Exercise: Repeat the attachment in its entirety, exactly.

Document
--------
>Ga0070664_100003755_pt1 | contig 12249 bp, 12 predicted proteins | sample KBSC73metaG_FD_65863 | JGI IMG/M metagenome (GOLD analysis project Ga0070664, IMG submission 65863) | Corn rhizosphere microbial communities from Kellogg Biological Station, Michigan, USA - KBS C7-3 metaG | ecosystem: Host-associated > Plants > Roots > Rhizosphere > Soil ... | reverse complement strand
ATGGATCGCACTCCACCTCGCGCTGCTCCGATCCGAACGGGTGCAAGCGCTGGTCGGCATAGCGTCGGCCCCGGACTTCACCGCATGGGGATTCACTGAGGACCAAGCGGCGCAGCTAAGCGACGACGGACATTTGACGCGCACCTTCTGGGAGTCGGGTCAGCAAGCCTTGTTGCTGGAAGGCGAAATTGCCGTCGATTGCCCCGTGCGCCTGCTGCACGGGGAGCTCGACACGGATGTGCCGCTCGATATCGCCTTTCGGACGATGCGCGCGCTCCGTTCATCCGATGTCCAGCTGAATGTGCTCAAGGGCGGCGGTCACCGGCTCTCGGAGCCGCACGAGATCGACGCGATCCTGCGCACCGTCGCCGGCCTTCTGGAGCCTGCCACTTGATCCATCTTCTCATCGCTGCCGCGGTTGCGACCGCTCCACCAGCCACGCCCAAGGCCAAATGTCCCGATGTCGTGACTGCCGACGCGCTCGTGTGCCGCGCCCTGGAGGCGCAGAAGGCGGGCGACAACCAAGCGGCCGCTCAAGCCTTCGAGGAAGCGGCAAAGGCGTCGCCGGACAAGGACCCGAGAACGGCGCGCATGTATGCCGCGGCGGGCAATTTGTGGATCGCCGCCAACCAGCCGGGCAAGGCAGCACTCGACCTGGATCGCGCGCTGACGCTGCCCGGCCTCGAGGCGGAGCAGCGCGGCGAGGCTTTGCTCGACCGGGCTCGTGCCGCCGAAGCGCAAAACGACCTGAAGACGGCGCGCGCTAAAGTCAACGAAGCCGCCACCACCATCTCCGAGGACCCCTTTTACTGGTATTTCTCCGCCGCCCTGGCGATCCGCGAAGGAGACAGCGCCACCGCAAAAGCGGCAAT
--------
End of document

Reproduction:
>Ga0070664_100003755_pt1 | contig 12249 bp, 12 predicted proteins | sample KBSC73metaG_FD_65863 | JGI IMG/M metagenome (GOLD analysis project Ga0070664, IMG submission 65863) | Corn rhizosphere microbial communities from Kellogg Biological Station, Michigan, USA - KBS C7-3 metaG | ecosystem: Host-associated > Plants > Roots > Rhizosphere > Soil ... | reverse complement strand
ATGGATCGCACTCCACCTCGCGCTGCTCCGATCCGAACGGGTGCAAGCGCTGGTCGGCATAGCGTCGGCCCCGGACTTCACCGCATGGGGATTCACTGAGGACCAAGCGGCGCAGCTAAGCGACGACGGACATTTGACGCGCACCTTCTGGGAGTCGGGTCAGCAAGCCTTGTTGCTGGAAGGCGAAATTGCCGTCGATTGCCCCGTGCGCCTGCTGCACGGGGAGCTCGACACGGATGTGCCGCTCGATATCGCCTTTCGGACGATGCGCGCGCTCCGTTCATCCGATGTCCAGCTGAATGTGCTCAAGGGCGGCGGTCACCGGCTCTCGGAGCCGCACGAGATCGACGCGATCCTGCGCACCGTCGCCGGCCTTCTGGAGCCTGCCACTTGATCCATCTTCTCATCGCTGCCGCGGTTGCGACCGCTCCACCAGCCACGCCCAAGGCCAAATGTCCCGATGTCGTGACTGCCGACGCGCTCGTGTGCCGCGCCCTGGAGGCGCAGAAGGCGGGCGACAACCAAGCGGCCGCTCAAGCCTTCGAGGAAGCGGCAAAGGCGTCGCCGGACAAGGACCCGAGAACGGCGCGCATGTATGCCGCGGCGGGCAATTTGTGGATCGCCGCCAACCAGCCGGGCAAGGCAGCACTCGACCTGGATCGCGCGCTGACGCTGCCCGGCCTCGAGGCGGAGCAGCGCGGCGAGGCTTTGCTCGACCGGGCTCGTGCCGCCGAAGCGCAAAACGACCTGAAGACGGCGCGCGCTAAAGTCAACGAAGCCGCCACCACCATCTCCGAGGACCCCTTTTACTGGTATTTCTCCGCCGCCCTGGCGATCCGCGAAGGAGACAGCGCCACCGCAAAAGCGGCAAT